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one sided documentary
misha-zigas19 December 2010
If you are watching this documentary for the first time and are interested in KURU, don't be misled by the authors of this. I have known both for most of my life and am appalled that was no mention of the First Doctor to find this and indeed, start research. This was discovered by Dr Vincent Zigas, who asked Australia for help and was ignored, then asked Carlton, from USA, to help or at least confirm his findings. All focus in this documentary, is on Alpers and Gajdusek, granted they did a tremendous job of isolating and identifying the cause, but neither gave credit to Zigas for discovering it. Dr V Zigas first came across this in 1953, as a Medical Officer Kiap, patrolling into the Okapa region and spent many years researching, first alone, then with Dr Gajdusek and later with Dr Alpers. His early findings, research and musings can be read in two books he published, "The Auscultation of Two Worlds" and "Laughing Death". Also field notes published by Gajdusek and Farquhar called "Kuru; Early letters and field notes" Though Dr Zigas has passed away, I feel, as his Son, that he not be forgotten, ignored and pushed aside for his work on KURU. RIP Dad, and Uncle Carlton.
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A brilliant and horrifying depiction of a hideous disease
Stephen Hitchings28 May 2013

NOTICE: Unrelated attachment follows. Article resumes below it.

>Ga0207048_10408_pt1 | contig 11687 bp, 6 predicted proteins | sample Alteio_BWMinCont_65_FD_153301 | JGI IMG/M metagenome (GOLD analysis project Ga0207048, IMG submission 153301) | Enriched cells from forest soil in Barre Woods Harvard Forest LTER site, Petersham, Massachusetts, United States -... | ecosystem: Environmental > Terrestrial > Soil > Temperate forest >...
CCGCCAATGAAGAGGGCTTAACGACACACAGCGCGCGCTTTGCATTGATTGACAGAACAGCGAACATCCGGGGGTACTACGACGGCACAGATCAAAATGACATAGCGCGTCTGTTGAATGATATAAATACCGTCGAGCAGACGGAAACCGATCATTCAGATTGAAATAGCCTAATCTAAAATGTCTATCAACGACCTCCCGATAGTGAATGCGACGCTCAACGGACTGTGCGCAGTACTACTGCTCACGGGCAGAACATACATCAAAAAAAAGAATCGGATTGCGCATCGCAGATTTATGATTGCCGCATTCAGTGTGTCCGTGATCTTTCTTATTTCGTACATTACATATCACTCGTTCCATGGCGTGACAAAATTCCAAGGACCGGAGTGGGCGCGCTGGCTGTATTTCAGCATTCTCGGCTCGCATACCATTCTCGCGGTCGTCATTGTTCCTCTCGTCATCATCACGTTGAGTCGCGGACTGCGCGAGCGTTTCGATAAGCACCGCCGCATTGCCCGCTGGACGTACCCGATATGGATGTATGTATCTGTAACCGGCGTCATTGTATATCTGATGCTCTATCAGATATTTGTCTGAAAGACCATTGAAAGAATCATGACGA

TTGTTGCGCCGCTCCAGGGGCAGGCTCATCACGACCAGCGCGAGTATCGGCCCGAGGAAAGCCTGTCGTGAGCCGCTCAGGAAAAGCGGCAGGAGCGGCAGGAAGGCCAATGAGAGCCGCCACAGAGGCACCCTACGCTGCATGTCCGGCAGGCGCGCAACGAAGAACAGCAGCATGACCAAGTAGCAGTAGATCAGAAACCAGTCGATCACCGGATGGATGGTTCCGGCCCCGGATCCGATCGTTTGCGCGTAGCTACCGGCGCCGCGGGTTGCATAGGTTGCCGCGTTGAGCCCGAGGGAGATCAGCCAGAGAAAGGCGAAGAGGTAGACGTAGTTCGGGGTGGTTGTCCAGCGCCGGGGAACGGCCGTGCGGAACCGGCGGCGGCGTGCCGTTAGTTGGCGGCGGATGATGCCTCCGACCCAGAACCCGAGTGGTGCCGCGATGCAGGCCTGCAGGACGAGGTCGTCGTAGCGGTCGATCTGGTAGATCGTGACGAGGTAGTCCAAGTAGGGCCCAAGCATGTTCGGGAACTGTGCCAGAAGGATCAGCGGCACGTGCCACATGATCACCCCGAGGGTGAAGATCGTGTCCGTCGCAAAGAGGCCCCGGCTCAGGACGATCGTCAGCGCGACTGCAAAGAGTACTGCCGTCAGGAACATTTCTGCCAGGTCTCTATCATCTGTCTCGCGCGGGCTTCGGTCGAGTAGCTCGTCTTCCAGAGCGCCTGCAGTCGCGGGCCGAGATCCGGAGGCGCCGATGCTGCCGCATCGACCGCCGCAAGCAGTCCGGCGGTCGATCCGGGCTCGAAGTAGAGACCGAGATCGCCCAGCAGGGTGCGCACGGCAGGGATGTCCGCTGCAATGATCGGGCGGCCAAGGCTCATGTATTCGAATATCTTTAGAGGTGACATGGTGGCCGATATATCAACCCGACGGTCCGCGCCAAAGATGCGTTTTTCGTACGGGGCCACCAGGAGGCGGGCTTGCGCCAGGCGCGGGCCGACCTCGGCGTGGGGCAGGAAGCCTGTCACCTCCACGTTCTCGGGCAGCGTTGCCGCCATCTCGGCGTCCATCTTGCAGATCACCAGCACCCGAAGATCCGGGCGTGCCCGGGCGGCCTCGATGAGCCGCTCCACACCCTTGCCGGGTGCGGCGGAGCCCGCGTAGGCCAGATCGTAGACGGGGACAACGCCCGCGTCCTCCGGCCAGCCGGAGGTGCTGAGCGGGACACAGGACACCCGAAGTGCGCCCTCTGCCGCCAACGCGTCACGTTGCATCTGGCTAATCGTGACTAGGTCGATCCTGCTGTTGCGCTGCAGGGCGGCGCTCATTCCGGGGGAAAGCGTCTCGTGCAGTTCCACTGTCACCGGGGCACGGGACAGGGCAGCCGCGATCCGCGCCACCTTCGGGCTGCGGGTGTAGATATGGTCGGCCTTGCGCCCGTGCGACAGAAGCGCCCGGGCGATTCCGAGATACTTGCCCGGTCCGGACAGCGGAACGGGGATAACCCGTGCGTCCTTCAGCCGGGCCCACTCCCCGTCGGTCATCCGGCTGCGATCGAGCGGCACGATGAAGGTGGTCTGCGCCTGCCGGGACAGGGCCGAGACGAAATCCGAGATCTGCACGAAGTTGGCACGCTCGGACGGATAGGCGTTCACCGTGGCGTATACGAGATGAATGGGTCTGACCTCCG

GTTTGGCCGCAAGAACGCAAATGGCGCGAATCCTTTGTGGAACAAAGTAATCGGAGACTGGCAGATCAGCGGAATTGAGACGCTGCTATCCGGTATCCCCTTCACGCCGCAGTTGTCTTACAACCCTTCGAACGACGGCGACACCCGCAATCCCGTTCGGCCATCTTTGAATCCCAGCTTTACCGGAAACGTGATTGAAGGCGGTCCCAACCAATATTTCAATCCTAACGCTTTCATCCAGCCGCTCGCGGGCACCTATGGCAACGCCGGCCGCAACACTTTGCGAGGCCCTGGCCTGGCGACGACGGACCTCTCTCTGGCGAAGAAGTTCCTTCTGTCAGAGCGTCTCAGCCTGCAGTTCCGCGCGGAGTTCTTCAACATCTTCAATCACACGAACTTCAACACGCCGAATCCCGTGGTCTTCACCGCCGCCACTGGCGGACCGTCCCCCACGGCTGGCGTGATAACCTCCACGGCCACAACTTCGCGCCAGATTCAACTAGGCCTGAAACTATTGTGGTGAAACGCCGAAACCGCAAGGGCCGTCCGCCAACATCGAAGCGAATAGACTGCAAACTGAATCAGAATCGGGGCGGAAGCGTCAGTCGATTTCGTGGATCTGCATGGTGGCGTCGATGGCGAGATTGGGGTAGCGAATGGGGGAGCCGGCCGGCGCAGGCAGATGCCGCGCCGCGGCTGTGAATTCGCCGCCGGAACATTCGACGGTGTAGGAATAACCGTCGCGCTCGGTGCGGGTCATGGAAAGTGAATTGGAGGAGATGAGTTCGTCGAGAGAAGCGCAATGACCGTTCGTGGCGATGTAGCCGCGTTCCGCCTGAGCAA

I find it incredible that such a marvellous documentary should have such an absurdly low rating. Kuru: The Science and the Sorcery is at once a great piece of anthropological documentary, an exciting medical detective story, and a shocking and extremely moving piece of human tragedy. It is difficult to see how it could have been better made. It is also an important piece of medical speculation, given the relevance of the discoveries about kuru to the ongoing problems prompted by the British Government's shocking mismanagement of the "mad cow disease" epidemic and the very real risk that new victims of that sorry incident will continue to come to light.

The "review" by Mr Zigas is very scornful of the fact that his father's work was ignored by the film-makers. I can understand Mr Zigas feeling so hurt by their failure to even mention the doctor's work, but it is usual for documentary producers, working on a limited budget and limited run-time, to cut out anything not directly relevant to their main theme, which in this case was the work of Professor Alpers. It certainly does not imply that they were intending to slight Dr Zigas. It is a great pity that Mr Zigas himself says almost nothing about his father's work and how much he discovered, so the significance of his complaints is difficult to gauge. It is interesting to note that Professor Alpers gave considerable credit to Dr Zigas in his published article "The epidemiology of kuru", so it is most unlikely that he is to blame for the omission.
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